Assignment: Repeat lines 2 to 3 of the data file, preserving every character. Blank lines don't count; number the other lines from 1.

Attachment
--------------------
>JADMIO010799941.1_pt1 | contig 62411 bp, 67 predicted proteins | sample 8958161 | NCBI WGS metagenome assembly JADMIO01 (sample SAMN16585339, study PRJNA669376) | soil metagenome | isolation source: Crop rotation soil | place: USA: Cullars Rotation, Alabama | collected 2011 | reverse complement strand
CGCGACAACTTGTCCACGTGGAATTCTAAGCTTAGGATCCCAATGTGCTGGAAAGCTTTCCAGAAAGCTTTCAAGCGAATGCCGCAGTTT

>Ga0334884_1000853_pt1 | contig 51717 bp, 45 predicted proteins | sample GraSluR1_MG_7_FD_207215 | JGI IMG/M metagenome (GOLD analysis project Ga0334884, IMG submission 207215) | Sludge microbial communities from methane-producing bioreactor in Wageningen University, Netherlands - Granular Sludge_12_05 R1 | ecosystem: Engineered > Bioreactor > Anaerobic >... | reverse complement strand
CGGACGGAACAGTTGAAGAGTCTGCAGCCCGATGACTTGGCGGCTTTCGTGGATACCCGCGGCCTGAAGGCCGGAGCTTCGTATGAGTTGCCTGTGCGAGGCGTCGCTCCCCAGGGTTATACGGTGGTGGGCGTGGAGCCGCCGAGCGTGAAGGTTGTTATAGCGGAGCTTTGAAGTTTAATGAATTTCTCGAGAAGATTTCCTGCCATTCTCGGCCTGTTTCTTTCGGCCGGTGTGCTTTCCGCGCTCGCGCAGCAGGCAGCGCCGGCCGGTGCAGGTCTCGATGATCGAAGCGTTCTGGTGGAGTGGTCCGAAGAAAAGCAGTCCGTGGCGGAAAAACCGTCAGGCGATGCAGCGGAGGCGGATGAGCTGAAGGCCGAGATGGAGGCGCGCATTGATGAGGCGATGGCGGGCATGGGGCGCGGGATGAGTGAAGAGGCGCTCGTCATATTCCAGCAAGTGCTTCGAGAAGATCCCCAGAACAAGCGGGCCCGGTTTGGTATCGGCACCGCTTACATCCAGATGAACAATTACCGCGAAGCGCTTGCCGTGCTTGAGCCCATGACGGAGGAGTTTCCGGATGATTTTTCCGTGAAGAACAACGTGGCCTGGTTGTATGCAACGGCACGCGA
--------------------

CGCGACAACTTGTCCACGTGGAATTCTAAGCTTAGGATCCCAATGTGCTGGAAAGCTTTCCAGAAAGCTTTCAAGCGAATGCCGCAGTTT

>Ga0334884_1000853_pt1 | contig 51717 bp, 45 predicted proteins | sample GraSluR1_MG_7_FD_207215 | JGI IMG/M metagenome (GOLD analysis project Ga0334884, IMG submission 207215) | Sludge microbial communities from methane-producing bioreactor in Wageningen University, Netherlands - Granular Sludge_12_05 R1 | ecosystem: Engineered > Bioreactor > Anaerobic >... | reverse complement strand